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Family of man killed in zipline fall reaches settlement with Hawaii County


    The zipline operation of Kapohokine Adventures in Paukaa on Hawaii island. A worker was killed and another critically injured when a zipline tower collapsed Sept. 21, 2011 on Hawaii island.


    Ted Callaway was killed in the zipline accident in Paukaa on Sept. 21, 2011.

The Hawaii County Council has agreed to a settlement involving the death of a zipline worker who was testing a new facility in Hilo when the line came loose and he fell to his death in 2011.

Ted Callaway, 36, was test-riding the zipline when it slackened, plunging him 200 feet into a stream below. Another worker, Curtis Wright, 43, fell 30 feet from the tower, suffering critical injuries.

The Hawaii Tribune Herald today said Big Island County Council on Tuesday voted 8-1 to settle for $26,400 without admitting liability. The county was sued on the basis of permits it issued for the wooden towers that served as staging areas for the ziplines. A county attorney said the permit application characterized the towers as “observation towers,” rather than having anything to do with the zipline itself.

The family of Callaway, who’s from Maui, sued the county as well as a long list of zipline contractors and employment companies involved in the Paukaa construction site on behalf of six minor children.

The Hawaii Occupational Safety and Health Division issued three citations totaling $13,500 in penalties against GoZip LLC of Maui.

A platform tower’s anchors were pulled out of the ground while Callaway was test-riding the zipline.

HIOSH cited GoZip for failing to use objective methods to verify that the anchors could support the loads of the towers, cables and riders or that the guy system could meet the requirements of the Association for Challenge Course Technology, of which GoZip is a member.

The agency also cited the company for failing to ensure that side rails of an extension ladder used to provide access to the landing tower extended at least three feet above the edge of the landing surface, and for failing to ensure that employees wore helmets

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  • We need tort reform in Hawaii, but don’t count on it happening soon as long as we have this liberal mentality. Why should the tax payers be a party to the lawsuit when our only reason is that we permitted the vendors to build the zipline? It makes no sense.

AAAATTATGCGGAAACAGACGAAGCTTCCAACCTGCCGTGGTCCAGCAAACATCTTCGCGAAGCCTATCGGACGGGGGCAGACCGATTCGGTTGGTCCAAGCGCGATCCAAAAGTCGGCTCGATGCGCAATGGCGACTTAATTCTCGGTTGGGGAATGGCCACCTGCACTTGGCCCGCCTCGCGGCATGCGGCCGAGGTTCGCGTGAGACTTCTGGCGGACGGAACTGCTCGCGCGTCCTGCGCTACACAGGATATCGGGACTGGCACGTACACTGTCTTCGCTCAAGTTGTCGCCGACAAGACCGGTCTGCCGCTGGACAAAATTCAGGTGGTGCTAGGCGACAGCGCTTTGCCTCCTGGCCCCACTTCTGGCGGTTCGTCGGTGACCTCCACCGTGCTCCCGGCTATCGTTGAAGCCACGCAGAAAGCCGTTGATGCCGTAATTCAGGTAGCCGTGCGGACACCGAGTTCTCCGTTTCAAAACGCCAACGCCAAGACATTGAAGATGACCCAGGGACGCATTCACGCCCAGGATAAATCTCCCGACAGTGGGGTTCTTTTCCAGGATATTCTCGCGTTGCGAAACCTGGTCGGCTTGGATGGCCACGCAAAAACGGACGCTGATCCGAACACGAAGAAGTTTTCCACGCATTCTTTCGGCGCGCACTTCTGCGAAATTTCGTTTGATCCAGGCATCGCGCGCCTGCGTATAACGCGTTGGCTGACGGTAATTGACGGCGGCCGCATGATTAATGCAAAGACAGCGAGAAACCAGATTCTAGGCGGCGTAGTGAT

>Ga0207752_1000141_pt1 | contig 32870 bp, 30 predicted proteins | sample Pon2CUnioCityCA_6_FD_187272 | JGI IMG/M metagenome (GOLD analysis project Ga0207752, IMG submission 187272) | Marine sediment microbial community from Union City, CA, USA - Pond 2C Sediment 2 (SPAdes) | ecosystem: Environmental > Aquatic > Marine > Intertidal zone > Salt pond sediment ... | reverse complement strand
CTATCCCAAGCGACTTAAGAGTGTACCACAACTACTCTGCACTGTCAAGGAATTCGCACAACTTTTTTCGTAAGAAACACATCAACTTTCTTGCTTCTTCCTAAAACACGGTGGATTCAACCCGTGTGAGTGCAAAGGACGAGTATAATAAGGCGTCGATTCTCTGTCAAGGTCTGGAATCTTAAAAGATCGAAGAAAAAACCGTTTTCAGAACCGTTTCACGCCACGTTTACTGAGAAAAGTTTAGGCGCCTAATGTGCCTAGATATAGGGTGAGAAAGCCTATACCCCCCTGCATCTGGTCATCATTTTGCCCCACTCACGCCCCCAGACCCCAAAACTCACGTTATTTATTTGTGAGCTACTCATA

• I believe that in the permit process, the permitting office reviews the design and determines that it is safe to use as intended. At least that’s what they pay their reviewers, engineers and inspectors to do.

      • The article says the permit application called them “observation towers” and said nothing about a zipline. But I can see why they settled, because Hawaii mentality is that when someone gets hurt or dies, the government should be forced to pay as if it’s just a big insurance company. And that IS the mentality in Hawaii, so some stupid jury would have awarded millions of dollars to the plaintiffs. Maipono is correct, we need tort reform in Hawaii, but that will never happen.

  • Zip-lines and ski-lifts operators all must have secured/certified anchors to insure safety for the paying customers. The licensing agency must provide effective oversight of the construction before certification be granted for public use. Company was in testing mode as the article indicate, so the question is why the county is liable?

  • Whenever the State or Counties allow activity on government property that is considered high risk, such as zip lines, they (government) should require agreements to defend and indemnify from the vendors in the event of claims such as this one. If the vendor is unable to prove that they have adequate insurance plus the agreement to defend/indemnify, then a permit for the activity should not be issued. Vendors of high-risk activities cannot demand that they be issued a permit, and there is a strong governmental interest in the safety of Hawaii’s citizens that would provide an adequate basis for denying permits in those instances.

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